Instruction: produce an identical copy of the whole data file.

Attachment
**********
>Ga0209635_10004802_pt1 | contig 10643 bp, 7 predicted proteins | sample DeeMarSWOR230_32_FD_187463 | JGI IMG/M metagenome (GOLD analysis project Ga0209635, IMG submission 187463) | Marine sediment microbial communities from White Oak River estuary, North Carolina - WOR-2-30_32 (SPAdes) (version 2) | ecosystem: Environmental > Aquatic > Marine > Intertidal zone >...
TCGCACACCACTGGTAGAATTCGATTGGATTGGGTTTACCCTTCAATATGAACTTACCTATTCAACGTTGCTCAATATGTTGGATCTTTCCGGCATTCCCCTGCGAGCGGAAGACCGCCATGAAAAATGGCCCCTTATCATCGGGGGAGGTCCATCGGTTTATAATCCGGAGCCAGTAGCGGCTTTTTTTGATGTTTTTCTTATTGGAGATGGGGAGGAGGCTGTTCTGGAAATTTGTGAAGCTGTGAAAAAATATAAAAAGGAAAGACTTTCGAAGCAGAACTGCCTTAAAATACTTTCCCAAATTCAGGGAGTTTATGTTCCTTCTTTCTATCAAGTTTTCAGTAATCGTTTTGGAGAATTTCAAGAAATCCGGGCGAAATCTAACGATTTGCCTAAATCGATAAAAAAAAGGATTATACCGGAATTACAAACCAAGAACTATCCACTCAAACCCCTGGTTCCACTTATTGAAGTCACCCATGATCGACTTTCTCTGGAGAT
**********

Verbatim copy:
>Ga0209635_10004802_pt1 | contig 10643 bp, 7 predicted proteins | sample DeeMarSWOR230_32_FD_187463 | JGI IMG/M metagenome (GOLD analysis project Ga0209635, IMG submission 187463) | Marine sediment microbial communities from White Oak River estuary, North Carolina - WOR-2-30_32 (SPAdes) (version 2) | ecosystem: Environmental > Aquatic > Marine > Intertidal zone >...
TCGCACACCACTGGTAGAATTCGATTGGATTGGGTTTACCCTTCAATATGAACTTACCTATTCAACGTTGCTCAATATGTTGGATCTTTCCGGCATTCCCCTGCGAGCGGAAGACCGCCATGAAAAATGGCCCCTTATCATCGGGGGAGGTCCATCGGTTTATAATCCGGAGCCAGTAGCGGCTTTTTTTGATGTTTTTCTTATTGGAGATGGGGAGGAGGCTGTTCTGGAAATTTGTGAAGCTGTGAAAAAATATAAAAAGGAAAGACTTTCGAAGCAGAACTGCCTTAAAATACTTTCCCAAATTCAGGGAGTTTATGTTCCTTCTTTCTATCAAGTTTTCAGTAATCGTTTTGGAGAATTTCAAGAAATCCGGGCGAAATCTAACGATTTGCCTAAATCGATAAAAAAAAGGATTATACCGGAATTACAAACCAAGAACTATCCACTCAAACCCCTGGTTCCACTTATTGAAGTCACCCATGATCGACTTTCTCTGGAGAT